In terms of deciding who will be Britain's next Prime Minister, some are concerned about who is taking part in the vote. Let's now look at how the next prime minister was elected, and who decided.
At the last leg in the race for the Tory leadership, about 166,000 Conservative party members will have their say this time.
Boris Johnson and Jeremy Hunt are the two last standing candidates after several rounds of voting by Tory MPs.
Soon, less than one percent of the party's electorate will decide their leader and the UK's next prime minister.
It's part of a lengthy process, triggered by the resignation of Theresa May, who has headed the party, and Britain, for the past three years.
Members sent in their ballots through mails deciding her replacement.
Many wonder about the make-up of the vote. Citing the demographics of the members, they're older and predominately white males, wealthier than the average Brit.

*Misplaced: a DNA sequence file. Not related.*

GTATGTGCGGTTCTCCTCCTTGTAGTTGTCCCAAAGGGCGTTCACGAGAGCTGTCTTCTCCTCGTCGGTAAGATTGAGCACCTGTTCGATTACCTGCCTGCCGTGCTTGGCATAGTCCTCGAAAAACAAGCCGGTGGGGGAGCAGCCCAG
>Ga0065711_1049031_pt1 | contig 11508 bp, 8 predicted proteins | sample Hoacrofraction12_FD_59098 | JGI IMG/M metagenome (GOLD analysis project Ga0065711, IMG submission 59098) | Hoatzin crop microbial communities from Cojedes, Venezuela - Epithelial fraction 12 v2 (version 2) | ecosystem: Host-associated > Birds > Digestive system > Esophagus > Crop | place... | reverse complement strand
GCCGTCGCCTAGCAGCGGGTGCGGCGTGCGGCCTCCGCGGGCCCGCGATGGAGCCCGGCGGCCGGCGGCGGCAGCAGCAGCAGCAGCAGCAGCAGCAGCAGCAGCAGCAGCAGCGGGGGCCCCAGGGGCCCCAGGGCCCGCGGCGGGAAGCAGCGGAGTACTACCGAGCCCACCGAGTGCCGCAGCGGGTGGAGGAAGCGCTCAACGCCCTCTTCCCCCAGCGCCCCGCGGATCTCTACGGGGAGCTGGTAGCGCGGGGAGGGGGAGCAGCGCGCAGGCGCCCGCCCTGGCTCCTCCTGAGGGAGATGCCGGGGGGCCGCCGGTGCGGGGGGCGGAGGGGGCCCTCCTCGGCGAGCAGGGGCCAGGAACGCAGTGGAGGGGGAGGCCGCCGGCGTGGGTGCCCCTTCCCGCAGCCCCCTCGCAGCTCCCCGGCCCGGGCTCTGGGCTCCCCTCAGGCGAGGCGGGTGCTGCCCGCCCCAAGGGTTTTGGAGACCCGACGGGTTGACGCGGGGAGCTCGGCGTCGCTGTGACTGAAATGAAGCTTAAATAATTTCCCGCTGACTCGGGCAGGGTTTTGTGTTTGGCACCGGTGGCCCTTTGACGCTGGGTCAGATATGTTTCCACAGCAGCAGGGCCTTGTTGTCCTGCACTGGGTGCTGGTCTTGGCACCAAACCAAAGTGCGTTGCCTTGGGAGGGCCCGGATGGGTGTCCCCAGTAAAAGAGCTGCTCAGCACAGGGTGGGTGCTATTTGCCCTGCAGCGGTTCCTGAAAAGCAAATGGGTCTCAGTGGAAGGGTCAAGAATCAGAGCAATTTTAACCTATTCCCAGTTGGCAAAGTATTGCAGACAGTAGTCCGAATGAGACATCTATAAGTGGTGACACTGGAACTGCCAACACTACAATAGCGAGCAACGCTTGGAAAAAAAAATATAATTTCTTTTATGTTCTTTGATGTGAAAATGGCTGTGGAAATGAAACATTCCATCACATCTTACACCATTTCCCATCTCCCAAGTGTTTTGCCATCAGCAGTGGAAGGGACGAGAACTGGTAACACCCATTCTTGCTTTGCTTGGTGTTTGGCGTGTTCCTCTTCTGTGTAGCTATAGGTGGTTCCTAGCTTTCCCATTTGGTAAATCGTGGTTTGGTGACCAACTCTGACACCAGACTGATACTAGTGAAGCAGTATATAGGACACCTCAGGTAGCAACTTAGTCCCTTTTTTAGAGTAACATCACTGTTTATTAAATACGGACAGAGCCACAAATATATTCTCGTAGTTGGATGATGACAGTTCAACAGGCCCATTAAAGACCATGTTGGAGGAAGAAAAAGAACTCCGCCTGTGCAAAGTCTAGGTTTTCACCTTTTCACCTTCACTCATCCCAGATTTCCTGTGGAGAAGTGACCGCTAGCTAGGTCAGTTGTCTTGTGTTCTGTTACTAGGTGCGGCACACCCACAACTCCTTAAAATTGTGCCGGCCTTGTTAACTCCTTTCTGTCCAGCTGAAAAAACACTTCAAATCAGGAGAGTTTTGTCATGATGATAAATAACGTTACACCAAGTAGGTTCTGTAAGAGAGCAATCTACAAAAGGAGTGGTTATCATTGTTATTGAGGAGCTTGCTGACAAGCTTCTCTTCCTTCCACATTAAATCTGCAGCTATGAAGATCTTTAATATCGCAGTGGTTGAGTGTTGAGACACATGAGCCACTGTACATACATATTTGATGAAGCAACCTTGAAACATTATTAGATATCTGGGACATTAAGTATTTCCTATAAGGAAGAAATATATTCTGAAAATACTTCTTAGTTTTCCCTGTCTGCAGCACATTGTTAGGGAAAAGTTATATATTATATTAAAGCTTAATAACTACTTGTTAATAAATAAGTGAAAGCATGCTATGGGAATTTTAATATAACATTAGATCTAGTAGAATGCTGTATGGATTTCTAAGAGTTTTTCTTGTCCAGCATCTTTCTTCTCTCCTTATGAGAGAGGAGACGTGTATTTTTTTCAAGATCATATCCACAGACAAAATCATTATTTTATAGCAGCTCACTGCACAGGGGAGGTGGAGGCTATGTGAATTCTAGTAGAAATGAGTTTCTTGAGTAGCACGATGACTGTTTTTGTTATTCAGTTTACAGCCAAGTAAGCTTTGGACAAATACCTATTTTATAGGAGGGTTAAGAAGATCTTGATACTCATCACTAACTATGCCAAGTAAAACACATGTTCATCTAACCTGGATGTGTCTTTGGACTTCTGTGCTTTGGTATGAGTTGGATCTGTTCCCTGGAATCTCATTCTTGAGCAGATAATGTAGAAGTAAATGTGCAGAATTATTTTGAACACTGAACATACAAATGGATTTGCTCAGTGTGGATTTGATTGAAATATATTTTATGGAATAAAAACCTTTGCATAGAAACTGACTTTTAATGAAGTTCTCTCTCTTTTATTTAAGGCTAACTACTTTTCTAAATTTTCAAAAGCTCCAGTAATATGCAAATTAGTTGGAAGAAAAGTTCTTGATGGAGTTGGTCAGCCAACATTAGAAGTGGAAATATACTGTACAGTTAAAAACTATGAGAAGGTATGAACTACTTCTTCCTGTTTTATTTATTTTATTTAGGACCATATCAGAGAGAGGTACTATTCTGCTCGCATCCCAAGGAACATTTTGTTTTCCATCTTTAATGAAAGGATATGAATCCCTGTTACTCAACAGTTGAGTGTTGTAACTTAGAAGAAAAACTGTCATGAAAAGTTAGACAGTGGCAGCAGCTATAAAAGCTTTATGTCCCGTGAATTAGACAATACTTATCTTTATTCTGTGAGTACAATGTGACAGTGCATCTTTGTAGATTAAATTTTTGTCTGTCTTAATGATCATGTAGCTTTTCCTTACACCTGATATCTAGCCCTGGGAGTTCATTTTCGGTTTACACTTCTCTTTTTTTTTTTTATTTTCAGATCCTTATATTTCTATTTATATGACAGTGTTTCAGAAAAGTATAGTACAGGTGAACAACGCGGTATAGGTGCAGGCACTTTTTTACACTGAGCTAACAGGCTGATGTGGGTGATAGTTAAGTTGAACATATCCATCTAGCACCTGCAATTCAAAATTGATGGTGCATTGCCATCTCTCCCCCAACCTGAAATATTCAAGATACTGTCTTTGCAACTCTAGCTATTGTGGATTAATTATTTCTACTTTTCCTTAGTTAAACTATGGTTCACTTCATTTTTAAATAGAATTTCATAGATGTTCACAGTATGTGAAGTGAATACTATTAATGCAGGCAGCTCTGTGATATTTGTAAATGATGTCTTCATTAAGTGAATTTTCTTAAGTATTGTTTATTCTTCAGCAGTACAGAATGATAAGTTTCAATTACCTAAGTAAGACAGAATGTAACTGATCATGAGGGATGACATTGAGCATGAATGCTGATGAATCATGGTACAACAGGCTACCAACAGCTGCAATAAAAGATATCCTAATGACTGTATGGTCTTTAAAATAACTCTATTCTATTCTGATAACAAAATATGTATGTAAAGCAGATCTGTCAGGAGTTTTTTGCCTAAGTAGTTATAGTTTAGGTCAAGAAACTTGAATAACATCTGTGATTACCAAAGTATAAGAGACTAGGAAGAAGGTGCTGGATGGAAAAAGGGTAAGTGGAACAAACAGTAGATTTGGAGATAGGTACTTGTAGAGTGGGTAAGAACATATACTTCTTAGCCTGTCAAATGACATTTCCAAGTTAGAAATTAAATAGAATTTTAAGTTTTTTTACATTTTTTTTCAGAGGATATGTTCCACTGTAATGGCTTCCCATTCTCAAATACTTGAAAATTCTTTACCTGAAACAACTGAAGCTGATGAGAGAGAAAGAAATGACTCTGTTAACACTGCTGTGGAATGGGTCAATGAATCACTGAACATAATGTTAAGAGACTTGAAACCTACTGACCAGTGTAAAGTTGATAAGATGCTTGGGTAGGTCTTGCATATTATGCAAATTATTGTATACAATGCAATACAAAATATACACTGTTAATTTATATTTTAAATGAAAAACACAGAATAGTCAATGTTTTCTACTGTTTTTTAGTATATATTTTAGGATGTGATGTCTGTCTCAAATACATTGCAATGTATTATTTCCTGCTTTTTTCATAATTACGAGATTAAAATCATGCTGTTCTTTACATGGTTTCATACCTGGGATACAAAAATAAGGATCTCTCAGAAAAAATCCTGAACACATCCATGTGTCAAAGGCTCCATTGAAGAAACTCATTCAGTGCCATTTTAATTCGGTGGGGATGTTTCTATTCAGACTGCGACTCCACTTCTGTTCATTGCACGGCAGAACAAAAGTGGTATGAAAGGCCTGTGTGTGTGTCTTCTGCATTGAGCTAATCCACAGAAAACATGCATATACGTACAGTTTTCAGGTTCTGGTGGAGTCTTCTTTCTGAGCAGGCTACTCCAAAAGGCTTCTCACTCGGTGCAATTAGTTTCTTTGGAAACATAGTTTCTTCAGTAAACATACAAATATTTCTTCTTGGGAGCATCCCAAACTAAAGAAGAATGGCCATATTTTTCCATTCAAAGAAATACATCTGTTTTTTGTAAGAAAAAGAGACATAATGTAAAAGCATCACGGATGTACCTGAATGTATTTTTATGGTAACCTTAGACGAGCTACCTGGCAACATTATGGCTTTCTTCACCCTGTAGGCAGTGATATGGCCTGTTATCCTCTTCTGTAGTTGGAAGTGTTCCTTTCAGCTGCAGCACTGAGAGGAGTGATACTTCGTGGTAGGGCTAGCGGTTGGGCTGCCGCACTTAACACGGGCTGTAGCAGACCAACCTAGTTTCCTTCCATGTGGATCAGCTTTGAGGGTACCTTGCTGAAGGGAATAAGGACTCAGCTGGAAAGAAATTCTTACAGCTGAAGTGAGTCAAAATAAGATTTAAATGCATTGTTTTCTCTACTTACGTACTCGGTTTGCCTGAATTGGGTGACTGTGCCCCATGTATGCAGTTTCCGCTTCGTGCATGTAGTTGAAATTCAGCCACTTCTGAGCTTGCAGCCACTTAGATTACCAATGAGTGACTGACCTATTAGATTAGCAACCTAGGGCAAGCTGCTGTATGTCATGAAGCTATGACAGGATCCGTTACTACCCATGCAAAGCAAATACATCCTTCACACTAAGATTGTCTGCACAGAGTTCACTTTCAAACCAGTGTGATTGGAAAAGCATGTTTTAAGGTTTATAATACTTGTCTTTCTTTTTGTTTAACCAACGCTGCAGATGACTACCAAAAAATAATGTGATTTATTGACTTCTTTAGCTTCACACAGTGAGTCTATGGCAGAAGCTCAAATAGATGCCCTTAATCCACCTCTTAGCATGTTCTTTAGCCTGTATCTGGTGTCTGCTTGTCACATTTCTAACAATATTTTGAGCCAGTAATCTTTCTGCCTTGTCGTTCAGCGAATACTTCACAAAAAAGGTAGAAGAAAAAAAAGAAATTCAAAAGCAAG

Survey data from research initiative group, the Party Members Project, puts the numbers.
The survey found that 71 percent or just over 7 out of 10 party members are male, and 97 percent are white.
Party members were also found to be older, with an average age of 57.
About 42 percent of them are from southern England, where the residents are often more well-off than the rest of the country.
What's particularly alarming to many is the fact that these select members are deciding the imminent future of the UK, and putting at the helm the next leader to tackle – and possibly – deliver Brexit.